EMC Data Domain goes after long-term data retention with Archiver product

EMC's Data Domain deduplication platform gets a new member -- an archiving system for long-term data retention to go with its backup appliances, which have also been upgraded with new high-end and global dedupe models.

EMC Corp.'s Data Domain data deduplication backup appliances have led a charge to replace tape with disk as the most popular data backup medium. Now Data Domain is taking aim at tape's role as the most popular data archiving medium with today's release of the Data Domain Archiver long-term data retention system.

EMC is also refreshing its top-end deduplication target backup devices with faster processors. Its new systems are the DD890 and DD860 single controller systems, plus a new Global Deduplication Array (GDA) based on two clustered DD890 controllers. Also, EMC said the GDA now supports a virtual tape library (VTL) option and all Data Domain systems natively support IBM Power systems using the IBM i operating environment. EMC first launched the GDA last April based on DD880 controllers and DD Boost software.

The DD Archiver consists of a DD860 controller, up to 570 TB of usable storage that can be allocated among tiers, and policy management software for moving data from active to archive tiers. The system provides logical partitioning of data for fault isolation. DD Archiver also supports DD Replicator and DD Retention Lock software options. The idea is to make it easier for customers to use disk to archive data and restore from instead of tape.

Shane Jackson, VP of marketing for EMC's backup and recovery services division, said disk systems have been more favorable for backup with fast throughput (disk) or for archive because of price (tape) but he expects DD Archiver to change that.

"Tape's had a hideout where customers are using it for long-term data retention for data three to seven years old and beyond," Jackson said. "With deduplication and our system's infrastructure, we're going after that market."

DD Archiver divides data into active and archive tiers. The active tier is for short-term (fewer than 90 days) of backup and archive data. It consists of the DD890 deduplication controller, and can hold four storage shelves for 96 TB of usable capacity. The tier has a maximum throughput of 9.8 TB per hour with DD Boost software and 4.3 TB per hour without DD Boost.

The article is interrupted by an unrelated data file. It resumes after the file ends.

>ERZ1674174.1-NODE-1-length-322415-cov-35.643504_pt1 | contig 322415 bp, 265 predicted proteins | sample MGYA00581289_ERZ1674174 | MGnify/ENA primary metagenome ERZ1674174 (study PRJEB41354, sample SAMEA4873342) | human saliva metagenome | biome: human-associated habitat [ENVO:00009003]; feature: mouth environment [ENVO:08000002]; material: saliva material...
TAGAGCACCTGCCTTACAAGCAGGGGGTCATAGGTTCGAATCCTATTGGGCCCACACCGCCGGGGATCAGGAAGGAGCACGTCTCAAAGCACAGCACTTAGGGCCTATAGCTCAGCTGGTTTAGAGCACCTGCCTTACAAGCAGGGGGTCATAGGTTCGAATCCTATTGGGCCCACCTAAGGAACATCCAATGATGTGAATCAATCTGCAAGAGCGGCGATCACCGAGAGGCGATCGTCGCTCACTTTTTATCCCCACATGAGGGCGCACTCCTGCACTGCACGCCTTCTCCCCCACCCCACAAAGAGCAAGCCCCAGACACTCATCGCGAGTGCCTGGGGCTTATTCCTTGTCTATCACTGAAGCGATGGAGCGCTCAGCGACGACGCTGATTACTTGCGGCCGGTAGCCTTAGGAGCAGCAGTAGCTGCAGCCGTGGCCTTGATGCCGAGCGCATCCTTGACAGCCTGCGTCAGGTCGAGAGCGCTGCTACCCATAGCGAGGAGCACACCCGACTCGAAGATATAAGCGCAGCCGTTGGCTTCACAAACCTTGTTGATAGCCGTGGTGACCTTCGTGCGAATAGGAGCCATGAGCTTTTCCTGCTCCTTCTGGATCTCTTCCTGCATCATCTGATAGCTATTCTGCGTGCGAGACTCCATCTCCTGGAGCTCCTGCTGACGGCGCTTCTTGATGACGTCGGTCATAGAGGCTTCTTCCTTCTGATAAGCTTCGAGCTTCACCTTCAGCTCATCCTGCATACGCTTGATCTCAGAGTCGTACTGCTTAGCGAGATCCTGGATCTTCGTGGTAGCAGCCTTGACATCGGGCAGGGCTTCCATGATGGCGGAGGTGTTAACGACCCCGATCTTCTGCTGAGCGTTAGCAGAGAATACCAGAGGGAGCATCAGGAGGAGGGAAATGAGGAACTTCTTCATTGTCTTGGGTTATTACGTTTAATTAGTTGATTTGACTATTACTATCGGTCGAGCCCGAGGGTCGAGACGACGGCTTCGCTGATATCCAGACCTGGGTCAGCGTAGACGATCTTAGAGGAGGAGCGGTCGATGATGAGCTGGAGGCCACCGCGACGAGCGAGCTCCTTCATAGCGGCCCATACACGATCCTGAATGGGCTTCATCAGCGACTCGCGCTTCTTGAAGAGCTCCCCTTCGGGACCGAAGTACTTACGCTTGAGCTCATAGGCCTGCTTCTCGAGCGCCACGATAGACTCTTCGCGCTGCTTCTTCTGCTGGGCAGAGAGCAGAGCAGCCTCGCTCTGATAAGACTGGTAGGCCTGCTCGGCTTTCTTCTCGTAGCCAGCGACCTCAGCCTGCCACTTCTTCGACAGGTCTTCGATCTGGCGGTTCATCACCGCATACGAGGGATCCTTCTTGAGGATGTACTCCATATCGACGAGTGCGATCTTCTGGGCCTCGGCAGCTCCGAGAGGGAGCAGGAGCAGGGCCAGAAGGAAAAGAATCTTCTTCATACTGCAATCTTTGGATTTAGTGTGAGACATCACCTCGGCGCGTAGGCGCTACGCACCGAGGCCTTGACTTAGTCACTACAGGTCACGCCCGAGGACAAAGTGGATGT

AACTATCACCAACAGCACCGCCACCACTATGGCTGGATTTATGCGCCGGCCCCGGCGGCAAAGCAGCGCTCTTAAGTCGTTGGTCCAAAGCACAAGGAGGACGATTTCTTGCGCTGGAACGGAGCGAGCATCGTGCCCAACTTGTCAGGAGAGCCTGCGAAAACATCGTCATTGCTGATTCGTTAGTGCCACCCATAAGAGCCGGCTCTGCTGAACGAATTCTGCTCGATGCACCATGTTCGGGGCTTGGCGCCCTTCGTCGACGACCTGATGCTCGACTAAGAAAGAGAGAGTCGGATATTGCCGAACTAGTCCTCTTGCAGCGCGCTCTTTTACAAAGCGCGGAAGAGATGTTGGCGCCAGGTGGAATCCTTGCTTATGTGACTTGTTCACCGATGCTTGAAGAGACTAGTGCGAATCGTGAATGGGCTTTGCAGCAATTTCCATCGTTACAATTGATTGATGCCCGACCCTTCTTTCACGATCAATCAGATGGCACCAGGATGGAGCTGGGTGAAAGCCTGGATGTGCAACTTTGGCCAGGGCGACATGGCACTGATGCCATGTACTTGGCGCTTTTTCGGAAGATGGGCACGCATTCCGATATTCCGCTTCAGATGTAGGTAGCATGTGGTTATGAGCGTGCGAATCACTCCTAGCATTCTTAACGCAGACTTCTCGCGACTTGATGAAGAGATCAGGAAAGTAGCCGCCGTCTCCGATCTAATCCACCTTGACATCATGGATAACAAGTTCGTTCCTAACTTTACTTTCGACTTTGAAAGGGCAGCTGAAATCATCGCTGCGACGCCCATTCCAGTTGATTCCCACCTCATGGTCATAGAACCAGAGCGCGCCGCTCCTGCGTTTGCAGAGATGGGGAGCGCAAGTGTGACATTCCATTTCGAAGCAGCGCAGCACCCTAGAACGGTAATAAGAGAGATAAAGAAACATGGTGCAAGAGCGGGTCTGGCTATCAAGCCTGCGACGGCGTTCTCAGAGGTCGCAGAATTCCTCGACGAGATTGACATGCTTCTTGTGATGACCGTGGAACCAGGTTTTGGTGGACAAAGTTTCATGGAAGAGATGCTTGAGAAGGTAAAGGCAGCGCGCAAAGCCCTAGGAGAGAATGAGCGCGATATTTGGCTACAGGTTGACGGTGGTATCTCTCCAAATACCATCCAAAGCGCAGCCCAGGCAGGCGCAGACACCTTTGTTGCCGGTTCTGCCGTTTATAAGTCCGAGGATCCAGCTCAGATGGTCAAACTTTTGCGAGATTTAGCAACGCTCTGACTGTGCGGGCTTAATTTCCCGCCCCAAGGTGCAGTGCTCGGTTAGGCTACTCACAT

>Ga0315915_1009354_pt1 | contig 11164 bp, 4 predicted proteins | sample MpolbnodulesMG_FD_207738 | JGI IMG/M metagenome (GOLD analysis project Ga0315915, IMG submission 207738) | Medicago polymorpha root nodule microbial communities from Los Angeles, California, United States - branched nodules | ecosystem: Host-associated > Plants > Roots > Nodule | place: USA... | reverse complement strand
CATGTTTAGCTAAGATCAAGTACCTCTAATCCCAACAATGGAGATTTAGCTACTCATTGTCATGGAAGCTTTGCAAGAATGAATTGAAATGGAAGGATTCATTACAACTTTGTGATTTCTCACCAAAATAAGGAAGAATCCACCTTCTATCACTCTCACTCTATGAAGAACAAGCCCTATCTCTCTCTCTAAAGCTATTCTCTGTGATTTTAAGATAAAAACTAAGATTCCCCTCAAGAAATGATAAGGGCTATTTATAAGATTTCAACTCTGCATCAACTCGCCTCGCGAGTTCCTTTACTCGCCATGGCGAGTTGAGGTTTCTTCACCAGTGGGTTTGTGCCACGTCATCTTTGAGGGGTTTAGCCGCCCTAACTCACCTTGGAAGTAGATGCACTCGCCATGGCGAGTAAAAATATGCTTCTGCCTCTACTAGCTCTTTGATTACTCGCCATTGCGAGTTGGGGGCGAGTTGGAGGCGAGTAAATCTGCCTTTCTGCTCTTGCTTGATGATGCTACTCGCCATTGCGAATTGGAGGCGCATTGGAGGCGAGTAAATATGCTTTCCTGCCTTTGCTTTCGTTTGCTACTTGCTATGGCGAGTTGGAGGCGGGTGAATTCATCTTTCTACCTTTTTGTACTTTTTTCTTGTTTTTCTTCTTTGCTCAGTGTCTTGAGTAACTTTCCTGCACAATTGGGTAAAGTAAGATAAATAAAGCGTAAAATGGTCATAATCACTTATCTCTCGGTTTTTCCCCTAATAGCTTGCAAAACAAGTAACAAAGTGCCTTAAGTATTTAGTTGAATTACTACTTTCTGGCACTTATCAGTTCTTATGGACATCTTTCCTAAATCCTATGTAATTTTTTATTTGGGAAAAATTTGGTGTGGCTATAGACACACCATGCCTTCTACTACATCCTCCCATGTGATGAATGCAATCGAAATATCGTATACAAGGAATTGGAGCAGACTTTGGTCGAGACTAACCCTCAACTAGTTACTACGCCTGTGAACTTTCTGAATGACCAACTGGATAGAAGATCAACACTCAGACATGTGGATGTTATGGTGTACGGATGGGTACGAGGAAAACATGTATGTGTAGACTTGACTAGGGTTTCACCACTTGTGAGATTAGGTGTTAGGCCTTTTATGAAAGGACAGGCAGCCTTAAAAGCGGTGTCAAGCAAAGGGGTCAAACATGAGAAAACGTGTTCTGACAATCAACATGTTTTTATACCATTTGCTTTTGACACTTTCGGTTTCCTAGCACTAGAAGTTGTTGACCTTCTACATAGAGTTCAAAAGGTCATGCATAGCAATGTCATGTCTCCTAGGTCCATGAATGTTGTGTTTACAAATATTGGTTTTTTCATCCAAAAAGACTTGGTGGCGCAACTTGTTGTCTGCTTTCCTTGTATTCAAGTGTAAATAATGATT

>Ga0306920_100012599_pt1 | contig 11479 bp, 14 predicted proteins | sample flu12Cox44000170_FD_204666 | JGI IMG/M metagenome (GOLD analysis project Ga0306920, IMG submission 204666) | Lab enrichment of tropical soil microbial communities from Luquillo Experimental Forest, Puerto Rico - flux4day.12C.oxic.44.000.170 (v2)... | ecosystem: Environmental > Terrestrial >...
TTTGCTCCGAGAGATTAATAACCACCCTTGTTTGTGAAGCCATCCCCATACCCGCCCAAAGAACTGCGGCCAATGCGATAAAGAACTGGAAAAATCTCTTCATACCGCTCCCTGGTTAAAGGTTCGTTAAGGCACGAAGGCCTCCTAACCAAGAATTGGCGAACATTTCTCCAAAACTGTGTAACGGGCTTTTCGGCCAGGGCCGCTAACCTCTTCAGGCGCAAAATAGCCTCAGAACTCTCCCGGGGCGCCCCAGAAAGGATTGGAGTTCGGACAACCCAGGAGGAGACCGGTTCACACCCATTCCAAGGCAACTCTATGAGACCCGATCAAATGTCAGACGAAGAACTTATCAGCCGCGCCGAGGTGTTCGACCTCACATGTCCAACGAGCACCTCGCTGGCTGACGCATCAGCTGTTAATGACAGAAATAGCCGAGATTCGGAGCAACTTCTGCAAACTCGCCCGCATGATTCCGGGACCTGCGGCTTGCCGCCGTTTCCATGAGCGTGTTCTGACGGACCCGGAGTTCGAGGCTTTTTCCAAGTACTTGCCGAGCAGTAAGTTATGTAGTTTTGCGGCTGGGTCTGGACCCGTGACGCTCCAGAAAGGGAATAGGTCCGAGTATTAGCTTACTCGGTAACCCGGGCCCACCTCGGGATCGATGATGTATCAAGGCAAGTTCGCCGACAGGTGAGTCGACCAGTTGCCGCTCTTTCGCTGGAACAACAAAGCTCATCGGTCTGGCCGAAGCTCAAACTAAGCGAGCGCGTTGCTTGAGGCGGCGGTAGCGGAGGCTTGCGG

The archive tier is disk only, and can expand to 23 additional storage shelves for 474 TB of usable capacity for long-term data retention. The archive tier can be divided into logical units based on the age of data.

Customers set policies in their backup software to determine when data gets moved from the active to archive tiers, and from one archive unit to the next. When one archive unit is filled, the archive is sealed for fault isolation. Jackson said by "sealed," EMC means no other archive or active unit is required to read the data. But sealing a unit does not prevent users from accessing data on the unit.

If one sealed unit becomes unavailable, the rest of the units remain online. If customers replicate offsite, they can take the archive unit from the disaster recovery site and plug it into the primary archive.

Customers can retain data on the DD Archiver for seven years. Jackson said the Archiver is different than EMC's Centera content-addressed storage (CAS) system, which has more search, indexing and e-discovery features. Jackson said "Centera is designed for "deep archives. Centera is for customers that have the highest levels of regulatory compliance."

The DD Archiver does not spin down drives, however, which gives tape the advantage in power savings. But EMC will try to extend some of disk's advantages over tape in the backup space to archiving.

"They're taking on the last great bastion of tape, which is long-term archiving, and trying to blow it away," Silverton Consulting president Ray Lucchesi said of EMC. "Economically, disk still can't compete with tape but it has advantages in operations and administration. Even with tape automation, it still takes a lot of manual operation to get tape off the library to an Iron Mountain Vault. Data Domain's offsite replication is completely automated without user intervention."

Enterprise Strategy Group analyst David Chapa said tape will retain its archiving stronghold but Data Domain Archiver will be a better fit for some customers who don't want to use specialized archiving applications. With Archiver, they can manage it through "a familiar architecture," he said.

"People are still trying to manage archives with backup applications, and it's daunting," Chapa said. "Archiver is a good bridge solution for customers still trying to do that without having to invest in a major archiving application. Customers will still use tape for a lot of data that needs to be retained for years, but for data they need to have access to and may be on legal hold, they can containerize it with Archiver."

Data Domain revs faster data deduplication engines

The DD890 replaces the DD880 as the high end of the Data Domain platform, and the DD860 replaces the DD690 midrange system. The DD890 supports throughput up to 14.7 TB per hour with DD Boost -- up from 8.8 TB/hour on the DD880. The DD860 can hit 9.8 TB per hour with DD Boost, up from 3.9 TB per hour on the DD690. The DD890 holds up to 285 TB usable capacity and the DD860 holds 142 TB. The upgraded GDA supports up to 26.3 TB per hour throughput and up to 570 TB usable capacity.

The DD Archiver pricing starts at $220,000 for a controller and one storage shelf (24 usable terabytes) in the active tier. List price for the new GDS with two DD 890 controllers is $750,000. The DD890 pricing starts at $300,000; the DD860 starts at $160,000, and support for IBM i and open-systems VTL starts at $6,750.

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